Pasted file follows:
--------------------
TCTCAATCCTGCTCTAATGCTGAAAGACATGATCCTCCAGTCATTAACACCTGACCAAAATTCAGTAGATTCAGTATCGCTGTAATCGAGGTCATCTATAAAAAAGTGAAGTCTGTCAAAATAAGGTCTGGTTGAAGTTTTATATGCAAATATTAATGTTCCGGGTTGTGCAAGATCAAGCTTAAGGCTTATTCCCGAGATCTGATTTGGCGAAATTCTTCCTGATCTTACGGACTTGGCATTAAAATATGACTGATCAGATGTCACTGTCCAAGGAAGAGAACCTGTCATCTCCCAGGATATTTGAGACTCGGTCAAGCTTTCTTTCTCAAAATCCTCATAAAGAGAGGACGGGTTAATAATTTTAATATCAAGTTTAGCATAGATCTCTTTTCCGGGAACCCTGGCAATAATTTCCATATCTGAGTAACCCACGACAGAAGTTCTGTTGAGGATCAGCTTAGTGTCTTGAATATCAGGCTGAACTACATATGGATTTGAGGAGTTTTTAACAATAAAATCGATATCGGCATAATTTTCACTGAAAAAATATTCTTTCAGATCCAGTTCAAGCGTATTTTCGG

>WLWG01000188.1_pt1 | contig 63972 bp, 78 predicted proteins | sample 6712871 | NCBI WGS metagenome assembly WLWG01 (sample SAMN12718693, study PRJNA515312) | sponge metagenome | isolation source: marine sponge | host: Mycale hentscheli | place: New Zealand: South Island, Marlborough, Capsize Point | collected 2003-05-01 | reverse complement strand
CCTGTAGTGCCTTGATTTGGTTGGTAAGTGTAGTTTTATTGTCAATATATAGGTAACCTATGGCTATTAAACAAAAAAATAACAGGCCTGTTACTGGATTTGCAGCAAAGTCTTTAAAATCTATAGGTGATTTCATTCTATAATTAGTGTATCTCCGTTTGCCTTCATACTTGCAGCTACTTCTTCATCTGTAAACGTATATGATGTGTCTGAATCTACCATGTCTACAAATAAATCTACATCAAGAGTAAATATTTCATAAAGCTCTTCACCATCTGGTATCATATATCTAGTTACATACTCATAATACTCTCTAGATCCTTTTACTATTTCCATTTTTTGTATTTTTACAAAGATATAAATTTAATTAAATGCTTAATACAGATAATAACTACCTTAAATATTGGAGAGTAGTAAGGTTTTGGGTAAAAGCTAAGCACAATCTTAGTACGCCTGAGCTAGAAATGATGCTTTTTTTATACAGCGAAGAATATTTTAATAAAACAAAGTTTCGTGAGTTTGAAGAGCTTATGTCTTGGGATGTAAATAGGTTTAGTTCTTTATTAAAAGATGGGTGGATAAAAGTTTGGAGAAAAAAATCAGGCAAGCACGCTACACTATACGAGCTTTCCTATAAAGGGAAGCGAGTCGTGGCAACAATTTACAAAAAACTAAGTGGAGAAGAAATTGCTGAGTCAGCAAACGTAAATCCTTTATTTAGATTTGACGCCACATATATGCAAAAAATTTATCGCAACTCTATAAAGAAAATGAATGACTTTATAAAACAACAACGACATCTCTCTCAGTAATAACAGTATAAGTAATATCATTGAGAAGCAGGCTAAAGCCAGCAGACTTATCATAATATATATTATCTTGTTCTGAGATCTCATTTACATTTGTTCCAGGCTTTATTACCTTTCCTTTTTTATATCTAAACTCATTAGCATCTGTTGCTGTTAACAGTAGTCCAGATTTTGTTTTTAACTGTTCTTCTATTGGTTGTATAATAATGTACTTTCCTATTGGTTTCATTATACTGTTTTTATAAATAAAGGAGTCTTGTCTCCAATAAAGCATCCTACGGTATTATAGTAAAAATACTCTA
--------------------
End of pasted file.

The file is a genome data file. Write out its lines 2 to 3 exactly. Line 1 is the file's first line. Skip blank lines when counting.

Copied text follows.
>WLWG01000188.1_pt1 | contig 63972 bp, 78 predicted proteins | sample 6712871 | NCBI WGS metagenome assembly WLWG01 (sample SAMN12718693, study PRJNA515312) | sponge metagenome | isolation source: marine sponge | host: Mycale hentscheli | place: New Zealand: South Island, Marlborough, Capsize Point | collected 2003-05-01 | reverse complement strand
CCTGTAGTGCCTTGATTTGGTTGGTAAGTGTAGTTTTATTGTCAATATATAGGTAACCTATGGCTATTAAACAAAAAAATAACAGGCCTGTTACTGGATTTGCAGCAAAGTCTTTAAAATCTATAGGTGATTTCATTCTATAATTAGTGTATCTCCGTTTGCCTTCATACTTGCAGCTACTTCTTCATCTGTAAACGTATATGATGTGTCTGAATCTACCATGTCTACAAATAAATCTACATCAAGAGTAAATATTTCATAAAGCTCTTCACCATCTGGTATCATATATCTAGTTACATACTCATAATACTCTCTAGATCCTTTTACTATTTCCATTTTTTGTATTTTTACAAAGATATAAATTTAATTAAATGCTTAATACAGATAATAACTACCTTAAATATTGGAGAGTAGTAAGGTTTTGGGTAAAAGCTAAGCACAATCTTAGTACGCCTGAGCTAGAAATGATGCTTTTTTTATACAGCGAAGAATATTTTAATAAAACAAAGTTTCGTGAGTTTGAAGAGCTTATGTCTTGGGATGTAAATAGGTTTAGTTCTTTATTAAAAGATGGGTGGATAAAAGTTTGGAGAAAAAAATCAGGCAAGCACGCTACACTATACGAGCTTTCCTATAAAGGGAAGCGAGTCGTGGCAACAATTTACAAAAAACTAAGTGGAGAAGAAATTGCTGAGTCAGCAAACGTAAATCCTTTATTTAGATTTGACGCCACATATATGCAAAAAATTTATCGCAACTCTATAAAGAAAATGAATGACTTTATAAAACAACAACGACATCTCTCTCAGTAATAACAGTATAAGTAATATCATTGAGAAGCAGGCTAAAGCCAGCAGACTTATCATAATATATATTATCTTGTTCTGAGATCTCATTTACATTTGTTCCAGGCTTTATTACCTTTCCTTTTTTATATCTAAACTCATTAGCATCTGTTGCTGTTAACAGTAGTCCAGATTTTGTTTTTAACTGTTCTTCTATTGGTTGTATAATAATGTACTTTCCTATTGGTTTCATTATACTGTTTTTATAAATAAAGGAGTCTTGTCTCCAATAAAGCATCCTACGGTATTATAGTAAAAATACTCTA